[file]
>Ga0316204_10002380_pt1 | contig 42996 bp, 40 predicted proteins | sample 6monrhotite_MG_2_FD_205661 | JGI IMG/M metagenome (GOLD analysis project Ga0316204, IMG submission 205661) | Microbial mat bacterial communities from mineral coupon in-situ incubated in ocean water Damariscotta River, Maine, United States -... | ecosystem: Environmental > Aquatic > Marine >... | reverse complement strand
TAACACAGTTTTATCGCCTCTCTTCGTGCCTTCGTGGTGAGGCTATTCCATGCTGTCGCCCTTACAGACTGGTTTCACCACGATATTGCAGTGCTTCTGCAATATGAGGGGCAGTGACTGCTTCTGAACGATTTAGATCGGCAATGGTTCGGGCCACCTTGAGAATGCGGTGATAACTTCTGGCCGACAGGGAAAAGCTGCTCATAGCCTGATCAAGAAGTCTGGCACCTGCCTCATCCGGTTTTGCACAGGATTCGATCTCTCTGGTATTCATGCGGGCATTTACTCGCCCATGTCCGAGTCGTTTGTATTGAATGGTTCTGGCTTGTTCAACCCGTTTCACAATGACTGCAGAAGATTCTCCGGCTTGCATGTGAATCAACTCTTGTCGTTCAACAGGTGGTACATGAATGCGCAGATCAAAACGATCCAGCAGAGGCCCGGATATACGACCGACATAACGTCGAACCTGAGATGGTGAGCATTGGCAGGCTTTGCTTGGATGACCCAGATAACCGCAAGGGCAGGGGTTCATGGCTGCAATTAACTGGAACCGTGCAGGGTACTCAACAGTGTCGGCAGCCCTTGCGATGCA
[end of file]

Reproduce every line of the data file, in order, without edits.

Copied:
>Ga0316204_10002380_pt1 | contig 42996 bp, 40 predicted proteins | sample 6monrhotite_MG_2_FD_205661 | JGI IMG/M metagenome (GOLD analysis project Ga0316204, IMG submission 205661) | Microbial mat bacterial communities from mineral coupon in-situ incubated in ocean water Damariscotta River, Maine, United States -... | ecosystem: Environmental > Aquatic > Marine >... | reverse complement strand
TAACACAGTTTTATCGCCTCTCTTCGTGCCTTCGTGGTGAGGCTATTCCATGCTGTCGCCCTTACAGACTGGTTTCACCACGATATTGCAGTGCTTCTGCAATATGAGGGGCAGTGACTGCTTCTGAACGATTTAGATCGGCAATGGTTCGGGCCACCTTGAGAATGCGGTGATAACTTCTGGCCGACAGGGAAAAGCTGCTCATAGCCTGATCAAGAAGTCTGGCACCTGCCTCATCCGGTTTTGCACAGGATTCGATCTCTCTGGTATTCATGCGGGCATTTACTCGCCCATGTCCGAGTCGTTTGTATTGAATGGTTCTGGCTTGTTCAACCCGTTTCACAATGACTGCAGAAGATTCTCCGGCTTGCATGTGAATCAACTCTTGTCGTTCAACAGGTGGTACATGAATGCGCAGATCAAAACGATCCAGCAGAGGCCCGGATATACGACCGACATAACGTCGAACCTGAGATGGTGAGCATTGGCAGGCTTTGCTTGGATGACCCAGATAACCGCAAGGGCAGGGGTTCATGGCTGCAATTAACTGGAACCGTGCAGGGTACTCAACAGTGTCGGCAGCCCTTGCGATGCA